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Inflation levels have been hovering around their 40-year highs over the past year, as the dovish monetary policies set by the Federal Reserve during the pandemic era made borrowing extremely cheap. But surging inflation rates have had a negative impact on foreign exchange (forex) rates as they remained highly volatile over the last two years.
How Does Inflation Affect Forex?
It is essential to understand the relationship between inflation and exchange rates in order to trade forex profitably. Inflation and forex have a negative relationship, as surging price levels cause an economy’s currency to lose value with respect to other currencies. As the aggregate cost of goods and services rises in a country, they become uncompetitive with the global price levels. Exports take a hit during periods of high inflation, causing the demand for the domestic currency to decline in global markets.
For example, suppose a car manufactured in the U.S. and then exported to European countries has a retail price of $50,000. As inflation has risen, retail prices have increased significantly, reaching $60,000. A European customer might find it more economical to purchase a car manufactured and sold domestically rather than pay the inflation-adjusted price to import it from the West. So as the demand for the U.S. dollar has been used for executing the sale dries up, the reserve currency valuation plummets.
Inflation Factors That Impact Currency Trading
Inflation impacts a multitude of economic parameters including a country’s gross domestic product (GDP), which, in turn, affects forex markets. Some of the most critical factors impacting currency trading are:
Gross Domestic Product (GDP)
GDP is essentially the total value of goods and services produced in a country during a particular calendar year. It is one of the most important indicators of economic activity in a country, and is most commonly used to monitor a nation’s economic growth or decline. GDP is also one of the primary macroeconomic parameters used to examine a country’s overall health.
An economy’s GDP typically rises during periods of inflation, as the monetary value of goods and services increases with rising price levels. But this does not necessarily indicate a positive economic performance, as dangerously high inflation levels have negative connotations. Economists generally use an inflation-adjusted GDP metric, also known as real GDP, to keep track on a country’s growth.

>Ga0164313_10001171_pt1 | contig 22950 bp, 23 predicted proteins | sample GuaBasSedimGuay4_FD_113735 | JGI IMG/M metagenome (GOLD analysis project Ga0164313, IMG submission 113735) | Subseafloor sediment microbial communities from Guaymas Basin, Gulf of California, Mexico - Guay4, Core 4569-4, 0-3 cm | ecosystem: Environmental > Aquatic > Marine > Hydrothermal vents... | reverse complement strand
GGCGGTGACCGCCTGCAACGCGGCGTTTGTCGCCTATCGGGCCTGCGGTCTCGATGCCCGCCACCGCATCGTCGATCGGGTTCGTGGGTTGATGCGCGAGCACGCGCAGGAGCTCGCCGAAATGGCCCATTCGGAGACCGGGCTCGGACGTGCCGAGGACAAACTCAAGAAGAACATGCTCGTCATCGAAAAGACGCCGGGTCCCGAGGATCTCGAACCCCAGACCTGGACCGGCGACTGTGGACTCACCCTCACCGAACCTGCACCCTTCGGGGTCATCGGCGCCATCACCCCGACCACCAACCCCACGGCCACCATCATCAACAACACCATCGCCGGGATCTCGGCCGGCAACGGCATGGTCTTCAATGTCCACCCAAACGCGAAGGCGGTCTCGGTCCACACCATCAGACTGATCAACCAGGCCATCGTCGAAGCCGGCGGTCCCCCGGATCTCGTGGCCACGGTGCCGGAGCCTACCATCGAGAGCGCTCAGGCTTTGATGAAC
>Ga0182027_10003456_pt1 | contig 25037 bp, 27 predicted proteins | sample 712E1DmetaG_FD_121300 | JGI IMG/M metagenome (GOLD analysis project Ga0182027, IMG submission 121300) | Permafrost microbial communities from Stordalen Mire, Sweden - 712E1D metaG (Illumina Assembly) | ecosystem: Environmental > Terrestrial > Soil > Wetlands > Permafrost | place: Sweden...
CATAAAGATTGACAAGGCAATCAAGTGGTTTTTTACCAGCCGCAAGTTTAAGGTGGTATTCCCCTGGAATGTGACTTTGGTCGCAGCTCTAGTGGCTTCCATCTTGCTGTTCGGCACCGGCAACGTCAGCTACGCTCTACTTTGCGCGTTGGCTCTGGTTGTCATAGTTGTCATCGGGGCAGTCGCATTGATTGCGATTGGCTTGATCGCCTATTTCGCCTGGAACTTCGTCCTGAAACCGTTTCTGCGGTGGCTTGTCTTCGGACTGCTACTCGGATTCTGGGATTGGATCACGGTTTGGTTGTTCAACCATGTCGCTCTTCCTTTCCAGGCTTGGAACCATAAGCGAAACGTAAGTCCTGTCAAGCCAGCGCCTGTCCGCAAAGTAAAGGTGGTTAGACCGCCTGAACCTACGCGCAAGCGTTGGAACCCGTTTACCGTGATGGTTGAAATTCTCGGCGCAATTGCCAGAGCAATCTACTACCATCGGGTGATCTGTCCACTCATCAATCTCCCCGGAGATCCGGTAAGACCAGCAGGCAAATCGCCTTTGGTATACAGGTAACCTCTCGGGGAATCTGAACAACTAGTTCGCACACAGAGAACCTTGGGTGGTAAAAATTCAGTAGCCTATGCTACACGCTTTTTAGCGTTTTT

While GDP and inflation have a positive relationship, a country’s currency might depreciate even if it registers positive GDP growth. This occurs when the growth rate of inflation is higher than the nominal GDP growth rate. Monitoring the GDP levels is of paramount importance when forex trading.
Gross National Product (GNP)
Gross national product reflects the total value of goods and services produced by a country’s residents in any given year. The most significant difference between GNP and GDP is that the former includes the monetary value of goods and services produced by a nation’s residents abroad.
Like GDP, the gross national product also increases during periods of high inflation. Economists often use real GNP or GNP deflator metric to identify the actual inflation-adjusted growth rate. If the inflationary growth rate is higher than the growth in total output, the domestic currency theoretically loses value.
Consumer Price Index (CPI)
CPI is a measure of a country’s inflation levels and is often termed as headline inflation. Central banks generally publish a country’s CPI details every month, reflecting the inflation growth or decline. CPI has a major impact on the forex markets, as it demonstrates a currency’s strength.
When CPI data is significantly different from market expectations (consensus estimates released by economists and analysts), the respective currency might witness extreme fluctuations in the forex market.
For instance, a high CPI figure indicates surging inflation levels, which have a negative impact on a nation’s currency. But markets often expect central banks to raise benchmark interest rates when the consumer price index value surges materially, which could signal imminent currency appreciation.
Producer Price Index (PPI)
The U.S. Bureau of Labor Statistics (BLS) defines PPI as a “family of indexes that measures the average change over time in selling prices received by domestic producers of goods and services.” Surging PPI levels indicate inflation, thereby reducing a domestic currency’s competitiveness in the global markets.
Nonetheless, investors might interpret a rising PPI figure as an indicator that the central bank might raise rates soon, thereby raising the value of the domestic currency in the near term.
Forex Trading During Periods of High Inflation
While a currency’s value erodes under an inflationary backdrop, it is crucial to note the central bank’s response to the rising price levels before assuming a bullish or bearish stance in the forex market.
Even though the inflation level in the U.S. is still alarmingly high, the Fed hiked the benchmark federal funds rate seven times last year to mitigate surging price levels, causing the U.S. dollar to appreciate by more than 12% in 2022. The dollar also achieved dollar-euro parity for the first time since 2002 in July last year. As the Fed plans to hike rates further this year, the U.S. dollar should continue to strengthen in the upcoming months. Investors should keep up with the latest policies implemented by central banks as well as read monthly CPI reports for forex trading published by agencies such as BLS.
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